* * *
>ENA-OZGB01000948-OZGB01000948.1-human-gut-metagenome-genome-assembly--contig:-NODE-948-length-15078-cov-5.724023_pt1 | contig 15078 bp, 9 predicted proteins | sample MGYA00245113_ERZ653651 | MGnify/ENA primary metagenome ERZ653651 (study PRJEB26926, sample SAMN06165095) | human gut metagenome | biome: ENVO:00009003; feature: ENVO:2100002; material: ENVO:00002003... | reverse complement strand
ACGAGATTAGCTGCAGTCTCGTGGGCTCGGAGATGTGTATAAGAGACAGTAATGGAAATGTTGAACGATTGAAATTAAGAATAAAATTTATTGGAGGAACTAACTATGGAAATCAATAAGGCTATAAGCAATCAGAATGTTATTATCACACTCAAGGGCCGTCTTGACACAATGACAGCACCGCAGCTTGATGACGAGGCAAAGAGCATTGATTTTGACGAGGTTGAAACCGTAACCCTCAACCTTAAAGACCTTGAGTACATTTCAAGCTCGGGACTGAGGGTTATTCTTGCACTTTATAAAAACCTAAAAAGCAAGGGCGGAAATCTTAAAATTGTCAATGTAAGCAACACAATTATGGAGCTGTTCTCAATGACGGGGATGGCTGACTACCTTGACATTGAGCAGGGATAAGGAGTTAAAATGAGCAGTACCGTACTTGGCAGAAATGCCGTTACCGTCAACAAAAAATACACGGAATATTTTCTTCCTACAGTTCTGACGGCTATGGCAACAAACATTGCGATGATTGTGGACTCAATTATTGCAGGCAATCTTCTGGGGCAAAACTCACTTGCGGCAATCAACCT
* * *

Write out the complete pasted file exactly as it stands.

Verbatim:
>ENA-OZGB01000948-OZGB01000948.1-human-gut-metagenome-genome-assembly--contig:-NODE-948-length-15078-cov-5.724023_pt1 | contig 15078 bp, 9 predicted proteins | sample MGYA00245113_ERZ653651 | MGnify/ENA primary metagenome ERZ653651 (study PRJEB26926, sample SAMN06165095) | human gut metagenome | biome: ENVO:00009003; feature: ENVO:2100002; material: ENVO:00002003... | reverse complement strand
ACGAGATTAGCTGCAGTCTCGTGGGCTCGGAGATGTGTATAAGAGACAGTAATGGAAATGTTGAACGATTGAAATTAAGAATAAAATTTATTGGAGGAACTAACTATGGAAATCAATAAGGCTATAAGCAATCAGAATGTTATTATCACACTCAAGGGCCGTCTTGACACAATGACAGCACCGCAGCTTGATGACGAGGCAAAGAGCATTGATTTTGACGAGGTTGAAACCGTAACCCTCAACCTTAAAGACCTTGAGTACATTTCAAGCTCGGGACTGAGGGTTATTCTTGCACTTTATAAAAACCTAAAAAGCAAGGGCGGAAATCTTAAAATTGTCAATGTAAGCAACACAATTATGGAGCTGTTCTCAATGACGGGGATGGCTGACTACCTTGACATTGAGCAGGGATAAGGAGTTAAAATGAGCAGTACCGTACTTGGCAGAAATGCCGTTACCGTCAACAAAAAATACACGGAATATTTTCTTCCTACAGTTCTGACGGCTATGGCAACAAACATTGCGATGATTGTGGACTCAATTATTGCAGGCAATCTTCTGGGGCAAAACTCACTTGCGGCAATCAACCT